All expected results were achieved. Freshwater inventories and a set of monitoring methods were developed and are being added for operational use by Northern national parks.

Parks Canada Agency Total

$1,350,000

$160,000 

$160,000

 

 

Public Health Agency of Canada

Public Health Agency of Canada

Government of Canada IPY program

$617,000

$0

$0

No activities planned and, hence, no expected results for 2010-2011

 

Agriculture and Agri-Food Canada

Agriculture and Agri-food

Government of Canada IPY program

$156,400

$0

$0

A scientific paper to be presented at the 19th World Congress of Soil Science in 2010; work on data analysis and compilation will continue. However, no IPY-related budget allocations were made for 2009-2010 and 2010-2011

Not applicable

Canadian Museum of Civilization

Canadian Museum of Civilization

Government of Canada IPY Program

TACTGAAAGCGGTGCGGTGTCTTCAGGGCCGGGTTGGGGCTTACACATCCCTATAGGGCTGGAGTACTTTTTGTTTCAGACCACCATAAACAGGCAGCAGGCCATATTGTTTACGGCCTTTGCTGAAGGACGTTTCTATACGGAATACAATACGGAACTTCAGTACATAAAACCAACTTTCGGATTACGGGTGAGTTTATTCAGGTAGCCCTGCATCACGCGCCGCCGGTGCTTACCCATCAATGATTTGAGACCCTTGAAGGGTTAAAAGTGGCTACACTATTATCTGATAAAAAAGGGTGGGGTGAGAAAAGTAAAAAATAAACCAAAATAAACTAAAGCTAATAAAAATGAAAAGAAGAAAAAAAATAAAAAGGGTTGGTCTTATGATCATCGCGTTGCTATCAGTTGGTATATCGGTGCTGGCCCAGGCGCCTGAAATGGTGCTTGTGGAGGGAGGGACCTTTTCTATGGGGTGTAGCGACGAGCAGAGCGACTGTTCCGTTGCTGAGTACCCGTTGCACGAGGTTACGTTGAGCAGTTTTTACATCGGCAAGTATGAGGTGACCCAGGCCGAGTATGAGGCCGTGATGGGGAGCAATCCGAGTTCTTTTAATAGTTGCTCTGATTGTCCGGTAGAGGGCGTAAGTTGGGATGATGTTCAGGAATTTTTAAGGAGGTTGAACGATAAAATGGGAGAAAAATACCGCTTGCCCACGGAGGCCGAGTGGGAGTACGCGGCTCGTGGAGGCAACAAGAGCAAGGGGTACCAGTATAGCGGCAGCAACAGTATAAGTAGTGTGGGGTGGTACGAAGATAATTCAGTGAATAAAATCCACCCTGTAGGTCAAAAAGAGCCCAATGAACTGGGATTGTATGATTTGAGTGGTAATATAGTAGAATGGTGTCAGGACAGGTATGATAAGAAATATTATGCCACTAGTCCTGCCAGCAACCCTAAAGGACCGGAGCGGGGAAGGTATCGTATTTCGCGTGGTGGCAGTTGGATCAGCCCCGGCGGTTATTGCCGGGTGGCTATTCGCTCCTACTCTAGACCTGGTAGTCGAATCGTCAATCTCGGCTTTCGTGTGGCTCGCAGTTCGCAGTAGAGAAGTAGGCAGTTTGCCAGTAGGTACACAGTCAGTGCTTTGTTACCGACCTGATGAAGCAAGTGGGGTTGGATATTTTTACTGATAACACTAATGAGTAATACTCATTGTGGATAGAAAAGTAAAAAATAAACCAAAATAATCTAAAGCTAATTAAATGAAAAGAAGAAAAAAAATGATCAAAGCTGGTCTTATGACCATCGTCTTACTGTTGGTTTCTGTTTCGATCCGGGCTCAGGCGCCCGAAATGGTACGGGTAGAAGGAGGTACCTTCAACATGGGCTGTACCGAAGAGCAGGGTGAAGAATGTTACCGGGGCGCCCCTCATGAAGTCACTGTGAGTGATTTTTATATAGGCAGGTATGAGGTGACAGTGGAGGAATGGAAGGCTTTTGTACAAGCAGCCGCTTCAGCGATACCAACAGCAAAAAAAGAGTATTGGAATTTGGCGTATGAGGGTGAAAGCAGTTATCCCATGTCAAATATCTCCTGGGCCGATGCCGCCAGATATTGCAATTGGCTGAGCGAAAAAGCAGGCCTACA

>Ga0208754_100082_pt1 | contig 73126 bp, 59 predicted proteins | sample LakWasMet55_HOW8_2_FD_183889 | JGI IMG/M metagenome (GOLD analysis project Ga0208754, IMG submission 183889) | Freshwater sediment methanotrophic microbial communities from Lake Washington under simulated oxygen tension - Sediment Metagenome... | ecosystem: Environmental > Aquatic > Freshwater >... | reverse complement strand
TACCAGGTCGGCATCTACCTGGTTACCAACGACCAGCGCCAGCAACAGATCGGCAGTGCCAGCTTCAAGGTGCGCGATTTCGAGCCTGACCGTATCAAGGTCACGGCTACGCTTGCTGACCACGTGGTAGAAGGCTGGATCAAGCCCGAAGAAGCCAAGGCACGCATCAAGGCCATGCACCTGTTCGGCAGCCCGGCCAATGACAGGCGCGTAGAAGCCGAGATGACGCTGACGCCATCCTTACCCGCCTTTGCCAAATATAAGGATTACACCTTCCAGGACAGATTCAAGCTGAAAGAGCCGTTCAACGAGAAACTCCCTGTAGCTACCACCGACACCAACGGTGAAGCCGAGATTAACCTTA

$795,200

$32,000

$144,301

Inuit History: Climatic Change and Historical Connections in Arctic Canada, 1000-1500 A.D.

Helluland Archaeology Project and Beaufort Sea Archaeological Project components:

Analysis and interpretation of archaeological data

Working in cooperation with local communities on the development of outreach products and teaching resources

Training of students and teachers

Workshop for the principal investigators on the four components of the Inuit history project

Presentations for general and scientific audiences

Preparation of publications

Evidence recovered from archaeological research on southern Baffin Island continues to produce indications of a medieval European presence in the area during the centuries around 1000 AD. The analysis of collections from this locality and from other Dorset Palaeo-Eskimo (Tuniit) and early Inuit sites in the eastern Arctic suggests that contact between Indigenous peoples and Europeans occurred through much of the past millennium. (CMC Helluland Archaeology Project).